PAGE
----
Afghan national museum's restoration efforts shine on Int'l Museum Day

0 Comment(s)Print E-mail Xinhua, May 19, 2017
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"The situation of the National Museum improved markedly compared to the past as it has been rehabilitated and efforts are underway to further improve its state of affairs," Director of the National Museum of Afghanistan, Mohammad Fahim Rahimi said optimistically.

Once popular for having rare collections and preserving regional cultural heritage dating back several millennia, the National Museum of Afghanistan had been badly damaged and more than 70 percent of some 100,000 objects on display had been destroyed or looted during the destructive factional fighting among several armed groups in the 1990s.

In 1996 when the Taliban group captured Kabul, the hardliner militants vandalized the remaining treasures inside the museum.

Regarding statues depicting humans as being un-Islamic, the then radical Taliban hierarchy, during its six-year reign which collapsed in late 2001, also dynamited the giant Buddhas in Bamyan and instructed its fighters to destroy any sculpture found in Afghanistan.

"Currently we have about 5,000 artifacts and statues in the museum here and we are trying our best to collect all the objects of the museum lost in the past and bring them back," Rahimi told Xinhua on the eve of the International Museum Day which falls on May 18.

Built in 1919, the Afghan national museum like other institutions in Afghanistan had been badly damaged due to the endemic war and civil strife and thousands of valuable relics had been destroyed, looted or smuggled outside Afghanistan.

"Around 30,000 items belonging to the museum have been retrieved from different countries since 2002," the director said, adding "since 2007, around 7,000 valuable relics have been returned from Japan, Britain and Germany."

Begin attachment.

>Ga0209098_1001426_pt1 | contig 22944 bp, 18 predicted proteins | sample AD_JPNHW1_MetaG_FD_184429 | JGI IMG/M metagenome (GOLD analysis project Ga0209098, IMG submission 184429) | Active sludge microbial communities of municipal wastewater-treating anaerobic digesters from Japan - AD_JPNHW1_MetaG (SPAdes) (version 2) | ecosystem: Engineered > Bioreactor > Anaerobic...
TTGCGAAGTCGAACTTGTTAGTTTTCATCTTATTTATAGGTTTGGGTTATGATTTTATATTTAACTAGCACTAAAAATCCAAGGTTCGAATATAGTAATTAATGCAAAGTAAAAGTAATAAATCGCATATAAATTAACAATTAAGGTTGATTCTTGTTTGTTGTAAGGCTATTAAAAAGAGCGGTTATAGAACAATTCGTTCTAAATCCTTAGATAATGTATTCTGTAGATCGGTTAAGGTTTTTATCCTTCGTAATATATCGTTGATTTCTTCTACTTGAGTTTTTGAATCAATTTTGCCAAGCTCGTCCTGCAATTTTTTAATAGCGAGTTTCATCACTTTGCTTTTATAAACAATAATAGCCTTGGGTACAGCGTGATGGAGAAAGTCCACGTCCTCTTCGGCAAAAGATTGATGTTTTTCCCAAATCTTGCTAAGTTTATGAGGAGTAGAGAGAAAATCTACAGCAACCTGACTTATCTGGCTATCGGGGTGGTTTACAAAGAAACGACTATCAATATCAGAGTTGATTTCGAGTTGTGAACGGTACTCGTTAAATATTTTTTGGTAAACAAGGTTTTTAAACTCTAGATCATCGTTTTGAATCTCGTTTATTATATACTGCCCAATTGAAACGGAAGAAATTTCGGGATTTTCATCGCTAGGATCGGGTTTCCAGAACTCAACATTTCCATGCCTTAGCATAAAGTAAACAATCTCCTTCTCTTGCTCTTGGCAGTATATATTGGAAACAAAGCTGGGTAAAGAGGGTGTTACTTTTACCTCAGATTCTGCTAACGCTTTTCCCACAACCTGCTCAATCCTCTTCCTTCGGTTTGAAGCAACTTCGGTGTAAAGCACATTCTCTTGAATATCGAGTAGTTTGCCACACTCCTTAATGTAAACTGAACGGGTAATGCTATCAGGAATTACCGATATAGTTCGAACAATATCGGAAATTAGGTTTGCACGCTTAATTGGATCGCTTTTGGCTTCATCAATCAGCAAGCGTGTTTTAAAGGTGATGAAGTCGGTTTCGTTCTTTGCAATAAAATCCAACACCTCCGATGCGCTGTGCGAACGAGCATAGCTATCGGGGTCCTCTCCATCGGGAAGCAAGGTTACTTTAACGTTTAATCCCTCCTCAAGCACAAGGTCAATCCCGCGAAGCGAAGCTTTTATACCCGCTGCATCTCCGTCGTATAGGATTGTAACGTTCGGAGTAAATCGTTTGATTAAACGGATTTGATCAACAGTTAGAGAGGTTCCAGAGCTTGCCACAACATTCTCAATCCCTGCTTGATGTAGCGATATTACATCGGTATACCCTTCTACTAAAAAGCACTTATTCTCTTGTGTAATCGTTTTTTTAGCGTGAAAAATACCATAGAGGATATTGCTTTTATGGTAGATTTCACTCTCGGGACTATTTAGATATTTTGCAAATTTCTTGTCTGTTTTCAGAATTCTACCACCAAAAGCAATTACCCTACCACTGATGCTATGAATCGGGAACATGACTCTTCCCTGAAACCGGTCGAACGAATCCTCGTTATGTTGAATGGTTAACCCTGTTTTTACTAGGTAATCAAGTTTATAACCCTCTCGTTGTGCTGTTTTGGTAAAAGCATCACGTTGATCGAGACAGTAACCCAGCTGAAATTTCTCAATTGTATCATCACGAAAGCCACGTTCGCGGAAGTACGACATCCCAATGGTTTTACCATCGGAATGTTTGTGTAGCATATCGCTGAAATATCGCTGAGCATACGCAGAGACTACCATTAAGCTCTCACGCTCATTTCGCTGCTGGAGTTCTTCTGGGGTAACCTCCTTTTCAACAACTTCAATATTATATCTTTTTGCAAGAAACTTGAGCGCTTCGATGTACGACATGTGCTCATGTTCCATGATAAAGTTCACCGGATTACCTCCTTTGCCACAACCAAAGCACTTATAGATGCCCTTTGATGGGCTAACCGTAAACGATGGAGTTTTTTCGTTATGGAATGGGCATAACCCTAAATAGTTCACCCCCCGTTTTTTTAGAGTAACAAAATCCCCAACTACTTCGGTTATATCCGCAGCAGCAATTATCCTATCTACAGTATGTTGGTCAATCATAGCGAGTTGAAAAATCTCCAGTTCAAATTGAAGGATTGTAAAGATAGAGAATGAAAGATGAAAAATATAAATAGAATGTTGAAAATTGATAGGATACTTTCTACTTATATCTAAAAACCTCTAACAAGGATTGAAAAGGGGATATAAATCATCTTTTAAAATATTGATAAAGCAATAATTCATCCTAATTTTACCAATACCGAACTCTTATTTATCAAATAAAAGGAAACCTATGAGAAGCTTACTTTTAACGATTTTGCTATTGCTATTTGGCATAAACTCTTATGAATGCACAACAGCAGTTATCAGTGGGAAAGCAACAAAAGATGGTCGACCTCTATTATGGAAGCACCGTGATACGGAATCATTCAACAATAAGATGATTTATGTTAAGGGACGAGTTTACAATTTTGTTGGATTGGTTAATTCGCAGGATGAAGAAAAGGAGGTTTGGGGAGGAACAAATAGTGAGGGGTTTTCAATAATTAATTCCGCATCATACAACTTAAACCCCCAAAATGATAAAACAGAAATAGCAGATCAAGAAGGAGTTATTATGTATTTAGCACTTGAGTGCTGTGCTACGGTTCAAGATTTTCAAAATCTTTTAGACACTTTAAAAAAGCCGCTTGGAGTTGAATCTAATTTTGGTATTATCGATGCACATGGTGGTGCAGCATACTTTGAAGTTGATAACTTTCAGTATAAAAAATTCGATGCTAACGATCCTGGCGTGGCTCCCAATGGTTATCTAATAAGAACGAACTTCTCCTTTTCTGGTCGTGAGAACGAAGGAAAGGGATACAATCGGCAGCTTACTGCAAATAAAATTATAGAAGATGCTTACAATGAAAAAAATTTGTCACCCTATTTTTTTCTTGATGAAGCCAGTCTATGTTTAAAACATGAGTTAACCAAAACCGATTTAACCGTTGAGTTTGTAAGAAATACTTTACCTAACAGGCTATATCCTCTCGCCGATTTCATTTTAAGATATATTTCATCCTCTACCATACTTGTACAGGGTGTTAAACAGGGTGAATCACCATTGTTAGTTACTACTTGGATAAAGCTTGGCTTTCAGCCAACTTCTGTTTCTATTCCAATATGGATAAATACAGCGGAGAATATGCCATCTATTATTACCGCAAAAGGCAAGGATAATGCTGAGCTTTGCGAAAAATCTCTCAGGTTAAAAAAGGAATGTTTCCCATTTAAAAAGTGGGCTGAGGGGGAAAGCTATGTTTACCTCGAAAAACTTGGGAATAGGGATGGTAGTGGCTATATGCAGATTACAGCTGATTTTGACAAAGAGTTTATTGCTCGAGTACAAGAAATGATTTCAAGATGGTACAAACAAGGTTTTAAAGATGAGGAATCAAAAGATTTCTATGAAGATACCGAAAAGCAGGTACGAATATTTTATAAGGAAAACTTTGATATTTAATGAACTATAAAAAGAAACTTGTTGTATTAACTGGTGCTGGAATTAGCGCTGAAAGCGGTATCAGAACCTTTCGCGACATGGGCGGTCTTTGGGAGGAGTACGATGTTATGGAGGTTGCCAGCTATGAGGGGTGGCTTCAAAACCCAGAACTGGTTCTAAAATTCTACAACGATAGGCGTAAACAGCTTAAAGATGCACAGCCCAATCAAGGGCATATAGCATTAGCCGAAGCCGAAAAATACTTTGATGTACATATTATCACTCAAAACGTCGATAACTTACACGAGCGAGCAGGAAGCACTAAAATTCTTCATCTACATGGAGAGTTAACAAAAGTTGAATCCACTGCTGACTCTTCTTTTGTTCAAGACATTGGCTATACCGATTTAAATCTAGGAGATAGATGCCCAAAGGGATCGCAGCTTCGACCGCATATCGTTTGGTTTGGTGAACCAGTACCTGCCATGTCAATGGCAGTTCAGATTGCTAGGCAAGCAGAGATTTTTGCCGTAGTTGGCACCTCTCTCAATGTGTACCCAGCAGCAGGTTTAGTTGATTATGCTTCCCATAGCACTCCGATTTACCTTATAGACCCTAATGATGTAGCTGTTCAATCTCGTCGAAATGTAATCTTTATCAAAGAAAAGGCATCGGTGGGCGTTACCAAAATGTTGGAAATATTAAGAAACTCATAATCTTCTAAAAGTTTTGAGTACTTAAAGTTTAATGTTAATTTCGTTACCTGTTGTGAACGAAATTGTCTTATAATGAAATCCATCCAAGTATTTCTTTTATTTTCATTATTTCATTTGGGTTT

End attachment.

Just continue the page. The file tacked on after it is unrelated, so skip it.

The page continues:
Describing the future of the National Museum of Afghanistan as "promising," the director of the museum said that 102 pieces from the museum had been returned from Japan last year and efforts to further replenish the museum with its original artifacts are ongoing.

"If more and more relics are returned to the museum its importance will be restored and the number of visitors to the museum would go up," said Rahimi.

Currently, more than 200 people including Afghans and foreigners visit the museum every day, the official said, adding that further improvement to the museum's condition would attract more visitors.

Visibly impressed with the rehabilitation and restoration process of the museum, a visitor of the collections inside the compound, Ahmad Jan Zazi, said that the Afghan national museum deserves more "decoration and more enrichment" to retain its "former glorious position" in the region.

"In fact, this museum is a repository of past civilizations which forged our national identity, therefore it is the responsibility of the government and all Afghan citizens to preserve our history by protecting and preserving the national museum," Zazi said.

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